Israel adamantly rejects the term, saying the restrictions it imposes in Gaza and the West Bank are temporary measures needed for security
A leading Israeli human rights group has begun describing both Israel and its control of the Palestinian territories as a single “apartheid” regime, using an explosive term that the country’s leaders and their supporters vehemently reject.
In a report released Tuesday, B’Tselem says that while Palestinians live under different forms of Israeli control in the occupied West Bank, blockaded Gaza, annexed east Jerusalem and within Israel itself, they have fewer rights than Jews in the entire area between the Mediterranean Sea and the Jordan River.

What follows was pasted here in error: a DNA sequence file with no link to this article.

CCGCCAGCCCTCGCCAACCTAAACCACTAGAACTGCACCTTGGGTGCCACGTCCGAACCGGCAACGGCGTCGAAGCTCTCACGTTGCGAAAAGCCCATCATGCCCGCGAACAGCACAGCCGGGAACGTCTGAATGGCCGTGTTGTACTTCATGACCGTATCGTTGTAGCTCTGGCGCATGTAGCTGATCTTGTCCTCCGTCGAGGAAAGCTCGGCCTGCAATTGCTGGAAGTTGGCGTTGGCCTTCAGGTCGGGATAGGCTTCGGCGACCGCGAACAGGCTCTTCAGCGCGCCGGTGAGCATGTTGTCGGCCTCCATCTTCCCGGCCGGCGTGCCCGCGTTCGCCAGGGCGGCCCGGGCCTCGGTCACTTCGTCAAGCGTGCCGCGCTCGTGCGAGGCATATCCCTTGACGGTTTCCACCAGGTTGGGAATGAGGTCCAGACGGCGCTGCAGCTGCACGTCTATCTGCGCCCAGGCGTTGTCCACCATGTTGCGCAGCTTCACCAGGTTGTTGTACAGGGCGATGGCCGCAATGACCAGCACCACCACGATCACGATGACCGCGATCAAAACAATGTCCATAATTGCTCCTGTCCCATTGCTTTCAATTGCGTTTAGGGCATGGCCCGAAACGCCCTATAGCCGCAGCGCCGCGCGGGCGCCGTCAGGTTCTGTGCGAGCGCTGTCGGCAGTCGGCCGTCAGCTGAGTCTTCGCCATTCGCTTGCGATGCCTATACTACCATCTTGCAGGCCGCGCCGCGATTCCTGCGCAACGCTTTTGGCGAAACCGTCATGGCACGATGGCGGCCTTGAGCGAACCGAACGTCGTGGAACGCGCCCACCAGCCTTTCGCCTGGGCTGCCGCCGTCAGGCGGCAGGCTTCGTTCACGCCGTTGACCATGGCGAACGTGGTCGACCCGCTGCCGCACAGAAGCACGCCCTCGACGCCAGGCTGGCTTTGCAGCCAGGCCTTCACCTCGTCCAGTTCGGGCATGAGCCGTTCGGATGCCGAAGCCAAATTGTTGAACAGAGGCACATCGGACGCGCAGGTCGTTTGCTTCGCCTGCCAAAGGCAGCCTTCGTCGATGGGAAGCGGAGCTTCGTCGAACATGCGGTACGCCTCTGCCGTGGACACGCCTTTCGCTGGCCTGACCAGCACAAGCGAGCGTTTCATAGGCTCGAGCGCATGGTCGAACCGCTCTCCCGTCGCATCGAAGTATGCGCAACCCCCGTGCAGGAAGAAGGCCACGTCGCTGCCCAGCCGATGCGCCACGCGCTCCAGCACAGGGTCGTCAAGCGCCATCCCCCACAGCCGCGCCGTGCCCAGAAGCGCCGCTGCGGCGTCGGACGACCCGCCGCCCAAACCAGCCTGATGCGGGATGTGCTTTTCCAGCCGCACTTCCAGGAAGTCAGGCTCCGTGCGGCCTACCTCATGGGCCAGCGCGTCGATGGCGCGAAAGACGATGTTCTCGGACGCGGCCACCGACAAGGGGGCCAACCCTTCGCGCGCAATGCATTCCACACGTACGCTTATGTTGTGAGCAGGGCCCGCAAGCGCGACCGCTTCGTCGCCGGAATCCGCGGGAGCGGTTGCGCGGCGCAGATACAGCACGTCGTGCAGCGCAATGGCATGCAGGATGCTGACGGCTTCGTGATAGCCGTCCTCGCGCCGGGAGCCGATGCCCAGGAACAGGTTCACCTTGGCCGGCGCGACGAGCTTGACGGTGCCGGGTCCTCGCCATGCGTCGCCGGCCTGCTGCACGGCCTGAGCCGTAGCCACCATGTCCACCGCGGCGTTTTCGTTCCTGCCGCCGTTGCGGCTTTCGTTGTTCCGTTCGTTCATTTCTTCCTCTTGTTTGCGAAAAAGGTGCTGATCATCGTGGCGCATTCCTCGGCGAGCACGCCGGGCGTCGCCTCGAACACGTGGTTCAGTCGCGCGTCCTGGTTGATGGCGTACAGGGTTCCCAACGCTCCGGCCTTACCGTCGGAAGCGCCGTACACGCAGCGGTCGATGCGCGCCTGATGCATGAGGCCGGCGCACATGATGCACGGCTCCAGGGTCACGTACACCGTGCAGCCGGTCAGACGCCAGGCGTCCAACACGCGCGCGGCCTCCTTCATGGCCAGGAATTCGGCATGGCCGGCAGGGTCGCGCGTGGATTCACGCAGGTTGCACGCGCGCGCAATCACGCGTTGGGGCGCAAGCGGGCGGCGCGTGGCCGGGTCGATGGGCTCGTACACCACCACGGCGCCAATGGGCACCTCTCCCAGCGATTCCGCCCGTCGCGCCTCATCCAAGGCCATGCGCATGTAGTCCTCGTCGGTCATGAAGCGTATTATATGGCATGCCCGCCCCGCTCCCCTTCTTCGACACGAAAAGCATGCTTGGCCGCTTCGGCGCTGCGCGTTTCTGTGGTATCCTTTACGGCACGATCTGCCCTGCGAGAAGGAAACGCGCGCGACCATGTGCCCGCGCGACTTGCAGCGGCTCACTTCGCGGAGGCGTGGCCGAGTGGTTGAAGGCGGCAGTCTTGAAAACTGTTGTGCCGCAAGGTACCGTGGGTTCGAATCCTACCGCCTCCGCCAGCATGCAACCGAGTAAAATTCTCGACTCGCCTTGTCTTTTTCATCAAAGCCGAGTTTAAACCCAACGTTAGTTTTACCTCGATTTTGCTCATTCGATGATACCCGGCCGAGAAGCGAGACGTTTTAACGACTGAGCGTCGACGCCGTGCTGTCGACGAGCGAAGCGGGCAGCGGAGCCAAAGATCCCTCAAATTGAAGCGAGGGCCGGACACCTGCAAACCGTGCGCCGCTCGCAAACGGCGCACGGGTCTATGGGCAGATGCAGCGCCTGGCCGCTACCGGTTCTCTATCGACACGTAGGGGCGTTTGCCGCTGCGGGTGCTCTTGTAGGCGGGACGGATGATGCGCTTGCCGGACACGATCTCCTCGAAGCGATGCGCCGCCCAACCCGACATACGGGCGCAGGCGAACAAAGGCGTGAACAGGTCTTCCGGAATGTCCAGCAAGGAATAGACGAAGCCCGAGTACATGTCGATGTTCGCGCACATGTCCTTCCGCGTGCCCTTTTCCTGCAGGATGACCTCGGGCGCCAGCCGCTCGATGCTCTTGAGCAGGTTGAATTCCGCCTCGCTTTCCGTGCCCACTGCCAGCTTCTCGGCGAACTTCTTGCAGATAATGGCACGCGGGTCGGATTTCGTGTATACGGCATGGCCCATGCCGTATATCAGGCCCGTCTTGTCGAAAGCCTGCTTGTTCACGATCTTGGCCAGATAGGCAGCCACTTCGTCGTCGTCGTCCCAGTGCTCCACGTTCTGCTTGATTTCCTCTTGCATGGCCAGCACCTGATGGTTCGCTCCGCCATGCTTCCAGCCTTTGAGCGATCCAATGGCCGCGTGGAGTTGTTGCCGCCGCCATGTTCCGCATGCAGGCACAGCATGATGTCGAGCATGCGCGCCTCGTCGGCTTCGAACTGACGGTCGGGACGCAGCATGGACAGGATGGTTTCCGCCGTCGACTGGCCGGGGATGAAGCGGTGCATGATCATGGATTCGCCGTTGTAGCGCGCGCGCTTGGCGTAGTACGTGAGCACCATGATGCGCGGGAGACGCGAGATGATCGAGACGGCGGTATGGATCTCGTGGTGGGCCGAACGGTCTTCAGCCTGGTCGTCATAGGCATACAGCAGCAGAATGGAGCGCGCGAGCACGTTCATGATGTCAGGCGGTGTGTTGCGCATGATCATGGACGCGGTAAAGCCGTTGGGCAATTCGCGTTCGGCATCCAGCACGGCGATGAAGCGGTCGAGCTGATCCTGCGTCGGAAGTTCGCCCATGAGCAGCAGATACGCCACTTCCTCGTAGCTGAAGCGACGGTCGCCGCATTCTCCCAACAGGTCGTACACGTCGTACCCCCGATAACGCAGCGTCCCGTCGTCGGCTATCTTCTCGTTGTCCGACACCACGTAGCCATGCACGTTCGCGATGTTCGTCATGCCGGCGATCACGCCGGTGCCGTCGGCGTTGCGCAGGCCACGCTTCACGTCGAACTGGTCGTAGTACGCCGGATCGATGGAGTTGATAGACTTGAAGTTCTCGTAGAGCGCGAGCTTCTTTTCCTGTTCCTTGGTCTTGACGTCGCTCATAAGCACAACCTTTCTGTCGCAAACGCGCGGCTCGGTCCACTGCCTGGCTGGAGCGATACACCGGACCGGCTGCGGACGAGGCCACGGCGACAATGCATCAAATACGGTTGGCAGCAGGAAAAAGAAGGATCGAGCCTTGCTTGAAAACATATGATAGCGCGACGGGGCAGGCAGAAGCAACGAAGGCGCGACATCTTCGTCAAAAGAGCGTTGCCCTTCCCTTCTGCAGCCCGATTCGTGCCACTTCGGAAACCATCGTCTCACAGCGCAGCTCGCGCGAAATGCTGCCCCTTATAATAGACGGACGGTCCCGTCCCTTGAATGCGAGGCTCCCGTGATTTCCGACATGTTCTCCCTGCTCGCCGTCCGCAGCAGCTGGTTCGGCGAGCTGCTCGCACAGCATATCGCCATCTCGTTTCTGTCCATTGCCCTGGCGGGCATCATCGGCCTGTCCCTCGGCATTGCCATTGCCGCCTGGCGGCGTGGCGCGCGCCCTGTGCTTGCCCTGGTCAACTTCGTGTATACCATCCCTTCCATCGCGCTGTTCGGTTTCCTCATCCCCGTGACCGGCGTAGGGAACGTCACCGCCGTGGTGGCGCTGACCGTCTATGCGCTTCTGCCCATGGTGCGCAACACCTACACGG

“One of the key points in our analysis is that this is a single geopolitical area ruled by one government,” said B’Tselem director Hagai El-Ad. “This is not democracy plus occupation. This is apartheid between the river and the sea.”
That a respected Israeli organization is adopting a term long seen as taboo even by many critics of Israel points to a broader shift in the debate as its half-century occupation of war-won lands drags on and hopes for a two-state solution fade.